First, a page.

The Oh Crap! Guide to Off Grid Sewage and Waste Disposal

When you live off grid, you are also disconnecting yourself from the municipal sewage system.  Sewage is something that people don’t think much about but definitely not something you can take for granted when living off grid!

The same goes for when the grid goes down, such as it would during an EMP event. No more plumbing services would lead to a true SHTF situation!

When you think about it, modern toilets are really insane.  You poop and pee into a bowl which uses several gallons of perfectly good drinking water to flush the waste down a network of pipes.  When it finally reaches treatment plants, mass amounts of chemicals are used to sanitize the waste so it can be resent through the plumbing system.

Using an off-grid toilet doesn’t just free you from reliance on utilities, but also frees you from this madness that is the municipal treatment system.

Whether you are interested in living off grid or want to prepare for emergencies, here is what you need to know about your 3 long-term off-grid toilet options.

Option 1: Pit Latrine

pit latrine outhouse

The easiest solution for dealing with sewage is to dig a pit latrine or “outhouse.” You basically just dig a deep hole and put a floor slab over it with a hole for a squat or seat toilet.  Make a shelter around your latrine and you are good to go.

Of course, there are some additional factors that need to be considered to dig a latrine safely.   Firstly, you need to determine where to put your latrine.  It should always be downhill of your water source and never be built uphill of a well (including your neighbors’ wells).  This is especially important in areas that have fissured rocks (think limestone) as the sewage can be readily carried through cracks in the rock into the water source.

While this is the easiest sewage disposal method, not everyone is thrilled about the idea of going outside to go to the bathroom.  It might be okay for a few days of camping, but visiting the latrine during cold winter nights isn’t very fun!  Latrines can also bring about problems with flies, and your property might be too small to safely dig a latrine.

Latrine Guidelines:

  • Never build latrines uphill from a water source
  • Latrine pits should be at least 2 yards above the water table
  • The latrine pit should be above flood level
  • The latrine needs to be a safe distance away from water sources (about 30 yards but varies depending on the type of ground)
  • The latrine should be closed off when not in use to prevent flies (listen to your wife when she tells you to put the toilet seat down!)
  • The pit should be at least 5 feet deep and 4 feet wide
  • When the latrine pit is filled to the top ½ meter, it should be covered with earth

Just a quick note on latrine safety…  

When human waste is breaking down, methane gas can buildup.  Never smoke in a latrine or drop matches down the latrine.  It could cause an explosion!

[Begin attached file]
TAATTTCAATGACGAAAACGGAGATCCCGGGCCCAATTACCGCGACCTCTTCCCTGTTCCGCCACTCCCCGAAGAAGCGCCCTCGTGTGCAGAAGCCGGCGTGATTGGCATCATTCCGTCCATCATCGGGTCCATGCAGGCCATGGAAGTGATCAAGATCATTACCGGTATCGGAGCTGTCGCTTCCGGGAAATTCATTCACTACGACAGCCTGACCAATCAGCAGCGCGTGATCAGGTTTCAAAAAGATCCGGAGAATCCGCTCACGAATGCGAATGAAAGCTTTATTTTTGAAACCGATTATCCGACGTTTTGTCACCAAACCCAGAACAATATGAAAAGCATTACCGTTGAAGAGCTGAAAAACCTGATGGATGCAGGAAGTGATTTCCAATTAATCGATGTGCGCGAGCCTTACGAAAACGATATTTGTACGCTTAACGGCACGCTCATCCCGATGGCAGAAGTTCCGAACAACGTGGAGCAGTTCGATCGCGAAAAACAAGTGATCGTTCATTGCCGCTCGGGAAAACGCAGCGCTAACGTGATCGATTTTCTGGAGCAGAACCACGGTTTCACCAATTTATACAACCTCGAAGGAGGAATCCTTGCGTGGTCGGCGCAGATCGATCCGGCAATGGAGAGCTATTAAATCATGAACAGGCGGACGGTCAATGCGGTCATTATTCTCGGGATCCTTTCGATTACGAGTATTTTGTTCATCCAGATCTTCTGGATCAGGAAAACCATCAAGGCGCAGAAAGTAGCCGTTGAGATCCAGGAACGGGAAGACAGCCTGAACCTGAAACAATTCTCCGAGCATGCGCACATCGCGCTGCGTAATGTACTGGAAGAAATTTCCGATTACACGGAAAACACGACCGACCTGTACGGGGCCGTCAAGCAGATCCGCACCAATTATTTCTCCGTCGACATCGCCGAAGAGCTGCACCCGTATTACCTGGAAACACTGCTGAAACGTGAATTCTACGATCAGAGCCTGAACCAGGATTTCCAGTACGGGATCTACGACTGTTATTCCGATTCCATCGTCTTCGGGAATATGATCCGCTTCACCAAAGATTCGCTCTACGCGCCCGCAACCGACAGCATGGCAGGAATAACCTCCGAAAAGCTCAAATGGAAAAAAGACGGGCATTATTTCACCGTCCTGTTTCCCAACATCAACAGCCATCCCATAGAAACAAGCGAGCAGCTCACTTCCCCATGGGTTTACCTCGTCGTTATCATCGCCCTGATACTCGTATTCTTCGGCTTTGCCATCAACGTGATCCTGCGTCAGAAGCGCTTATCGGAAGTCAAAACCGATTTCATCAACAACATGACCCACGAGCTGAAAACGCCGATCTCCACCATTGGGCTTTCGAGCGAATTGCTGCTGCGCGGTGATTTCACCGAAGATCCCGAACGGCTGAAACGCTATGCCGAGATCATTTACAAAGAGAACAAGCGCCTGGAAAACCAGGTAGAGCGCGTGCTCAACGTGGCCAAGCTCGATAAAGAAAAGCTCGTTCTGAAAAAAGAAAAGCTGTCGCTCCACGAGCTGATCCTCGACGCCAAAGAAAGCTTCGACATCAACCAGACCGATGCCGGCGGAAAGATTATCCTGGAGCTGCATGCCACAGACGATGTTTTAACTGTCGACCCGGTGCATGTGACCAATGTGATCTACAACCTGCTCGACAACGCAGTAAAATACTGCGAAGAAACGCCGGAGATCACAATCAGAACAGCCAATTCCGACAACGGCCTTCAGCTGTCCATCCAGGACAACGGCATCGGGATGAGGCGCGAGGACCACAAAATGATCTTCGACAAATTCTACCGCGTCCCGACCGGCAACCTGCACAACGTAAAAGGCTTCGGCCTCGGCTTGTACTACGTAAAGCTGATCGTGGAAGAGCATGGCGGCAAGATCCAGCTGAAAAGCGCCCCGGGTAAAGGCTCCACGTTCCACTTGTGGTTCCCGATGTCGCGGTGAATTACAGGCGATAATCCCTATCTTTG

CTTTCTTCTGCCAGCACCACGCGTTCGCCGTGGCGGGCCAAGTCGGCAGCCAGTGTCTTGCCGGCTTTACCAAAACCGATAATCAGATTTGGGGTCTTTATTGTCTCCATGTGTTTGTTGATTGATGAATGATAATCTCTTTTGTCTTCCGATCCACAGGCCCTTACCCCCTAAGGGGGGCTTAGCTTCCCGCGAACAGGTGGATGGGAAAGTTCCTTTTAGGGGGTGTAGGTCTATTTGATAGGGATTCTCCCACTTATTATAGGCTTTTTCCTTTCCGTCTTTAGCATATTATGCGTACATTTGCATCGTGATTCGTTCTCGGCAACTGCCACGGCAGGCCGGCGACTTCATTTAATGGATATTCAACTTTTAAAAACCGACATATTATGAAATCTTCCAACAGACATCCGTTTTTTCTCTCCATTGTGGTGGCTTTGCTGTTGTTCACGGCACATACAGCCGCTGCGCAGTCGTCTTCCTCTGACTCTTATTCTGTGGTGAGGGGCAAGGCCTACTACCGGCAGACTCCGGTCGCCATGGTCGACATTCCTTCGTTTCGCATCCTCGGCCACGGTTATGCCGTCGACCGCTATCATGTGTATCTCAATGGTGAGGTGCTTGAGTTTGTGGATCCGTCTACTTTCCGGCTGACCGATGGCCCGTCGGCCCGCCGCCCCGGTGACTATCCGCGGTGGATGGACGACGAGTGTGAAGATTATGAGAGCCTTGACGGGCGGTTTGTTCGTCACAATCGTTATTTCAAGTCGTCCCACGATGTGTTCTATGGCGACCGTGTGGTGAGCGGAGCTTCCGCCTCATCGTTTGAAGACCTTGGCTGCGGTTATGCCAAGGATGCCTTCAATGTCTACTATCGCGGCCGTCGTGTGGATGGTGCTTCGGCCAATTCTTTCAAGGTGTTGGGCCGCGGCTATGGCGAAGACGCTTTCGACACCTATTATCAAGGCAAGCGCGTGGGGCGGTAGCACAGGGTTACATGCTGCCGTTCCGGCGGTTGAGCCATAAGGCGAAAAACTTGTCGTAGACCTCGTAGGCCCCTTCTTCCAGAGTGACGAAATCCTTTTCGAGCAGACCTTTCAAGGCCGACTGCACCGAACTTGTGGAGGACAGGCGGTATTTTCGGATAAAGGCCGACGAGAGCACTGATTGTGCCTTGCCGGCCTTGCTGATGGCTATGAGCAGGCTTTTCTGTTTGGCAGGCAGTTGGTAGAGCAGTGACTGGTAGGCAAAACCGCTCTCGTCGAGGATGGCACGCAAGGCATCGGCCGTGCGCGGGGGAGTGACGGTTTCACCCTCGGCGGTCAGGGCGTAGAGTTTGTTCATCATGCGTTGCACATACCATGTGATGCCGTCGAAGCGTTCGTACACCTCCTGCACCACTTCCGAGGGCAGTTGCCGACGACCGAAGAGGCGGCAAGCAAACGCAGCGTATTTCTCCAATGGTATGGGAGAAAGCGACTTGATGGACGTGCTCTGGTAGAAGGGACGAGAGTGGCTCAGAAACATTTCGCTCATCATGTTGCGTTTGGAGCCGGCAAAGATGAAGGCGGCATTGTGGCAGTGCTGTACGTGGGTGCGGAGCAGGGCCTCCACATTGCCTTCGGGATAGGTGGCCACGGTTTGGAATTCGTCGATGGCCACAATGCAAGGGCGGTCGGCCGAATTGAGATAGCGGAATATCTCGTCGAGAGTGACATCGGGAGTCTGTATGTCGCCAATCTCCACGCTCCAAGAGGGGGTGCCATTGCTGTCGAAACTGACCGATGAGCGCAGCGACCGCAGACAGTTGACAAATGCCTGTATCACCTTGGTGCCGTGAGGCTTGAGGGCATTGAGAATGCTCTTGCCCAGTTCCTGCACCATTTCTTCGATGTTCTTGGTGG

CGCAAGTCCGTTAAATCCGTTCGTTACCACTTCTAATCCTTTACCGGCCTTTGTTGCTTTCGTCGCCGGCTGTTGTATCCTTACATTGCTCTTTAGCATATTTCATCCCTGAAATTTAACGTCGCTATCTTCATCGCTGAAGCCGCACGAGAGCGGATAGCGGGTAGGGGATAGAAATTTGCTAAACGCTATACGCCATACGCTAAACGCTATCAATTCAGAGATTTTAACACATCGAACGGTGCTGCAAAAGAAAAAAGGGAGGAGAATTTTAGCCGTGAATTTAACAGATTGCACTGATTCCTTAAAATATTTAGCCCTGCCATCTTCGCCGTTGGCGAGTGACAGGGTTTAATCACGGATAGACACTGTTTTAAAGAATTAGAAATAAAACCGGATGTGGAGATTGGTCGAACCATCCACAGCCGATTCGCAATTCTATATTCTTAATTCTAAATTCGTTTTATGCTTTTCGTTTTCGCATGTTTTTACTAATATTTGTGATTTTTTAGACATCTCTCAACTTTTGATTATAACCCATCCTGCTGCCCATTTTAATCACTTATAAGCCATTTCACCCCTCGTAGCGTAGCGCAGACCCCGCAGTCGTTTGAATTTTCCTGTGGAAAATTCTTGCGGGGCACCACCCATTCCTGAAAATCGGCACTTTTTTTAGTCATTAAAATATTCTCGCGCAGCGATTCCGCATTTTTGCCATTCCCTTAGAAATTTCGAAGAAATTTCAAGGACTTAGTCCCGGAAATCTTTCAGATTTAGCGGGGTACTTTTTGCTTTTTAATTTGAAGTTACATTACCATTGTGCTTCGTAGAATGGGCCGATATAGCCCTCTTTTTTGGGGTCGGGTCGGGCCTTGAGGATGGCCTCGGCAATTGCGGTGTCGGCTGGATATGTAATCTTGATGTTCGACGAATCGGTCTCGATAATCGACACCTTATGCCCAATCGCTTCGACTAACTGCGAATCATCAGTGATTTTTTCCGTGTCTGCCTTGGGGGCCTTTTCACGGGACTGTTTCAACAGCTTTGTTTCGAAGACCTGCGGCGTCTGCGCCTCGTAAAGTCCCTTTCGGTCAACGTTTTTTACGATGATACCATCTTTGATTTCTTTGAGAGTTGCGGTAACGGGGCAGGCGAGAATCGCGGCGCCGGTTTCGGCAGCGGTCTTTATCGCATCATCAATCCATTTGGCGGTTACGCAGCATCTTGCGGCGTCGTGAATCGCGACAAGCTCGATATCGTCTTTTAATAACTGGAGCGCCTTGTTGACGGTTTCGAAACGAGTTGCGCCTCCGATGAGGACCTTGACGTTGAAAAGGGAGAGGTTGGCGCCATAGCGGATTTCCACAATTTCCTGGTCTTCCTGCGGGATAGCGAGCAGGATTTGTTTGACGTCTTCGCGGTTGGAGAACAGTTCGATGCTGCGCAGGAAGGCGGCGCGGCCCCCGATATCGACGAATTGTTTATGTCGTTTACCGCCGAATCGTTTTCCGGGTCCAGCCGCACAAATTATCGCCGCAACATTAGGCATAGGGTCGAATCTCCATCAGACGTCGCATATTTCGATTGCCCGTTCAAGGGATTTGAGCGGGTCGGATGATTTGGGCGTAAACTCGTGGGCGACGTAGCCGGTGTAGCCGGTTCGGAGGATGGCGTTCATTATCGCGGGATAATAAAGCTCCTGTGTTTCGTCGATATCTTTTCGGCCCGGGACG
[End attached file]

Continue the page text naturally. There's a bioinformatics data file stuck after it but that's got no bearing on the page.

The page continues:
You also don’t want to pour any household chemicals like bleach into the latrine because the chemicals can react with the waste.  To control odor and flies, you can instead put some lime, peat moss, or hay into the latrine.

Option 2: Compost Toilet

A more modern off-grid toilet option is a compost toilet.  This is the option that I personally like the best because the waste actually gets turned into compost that you can use.

Yes, poop really does get turned into safe compost that you can use in your garden!

A simple compost toilet basically consists of a bucket which you do your business into.  For comfort, you put a specially-fitted toilet seat on top of the bucket. After each use, you put a bit of sawdust into the bucket.  When the bucket is full, you put the toilet seat on a new, clean bucket.  The bucket full of sawdust and waste goes in a composting heap.  Sprinkle some more sawdust over the waste so it stays covered while composting further.

Because pee is sterile (with the exception of some cases such as if you have a kidney infection), a lot of people prefer to use separate buckets for pee and poo.  The pee can be safely dumped in your yard.  Without pee in the poo bucket, the poo will dry out a lot faster.  There are special urine-diverting toilet seats you can get for composting toilets.

While the cheap DIY composting toilets are great, they do have their problems.  Some people have problems with flies.  If your region is very cold, then the waste might not be able to decompose.  And you’ll need a steady supply of sawdust or other carbon material to cover the waste after each use.

A more modern solution is to buy a composting toilet.  While modern composting toilets are quite pricey, they convert waste into compost much faster. They usually have vent hoses so are also odorless.

They will use a battery and/or hand crank to speed up composting.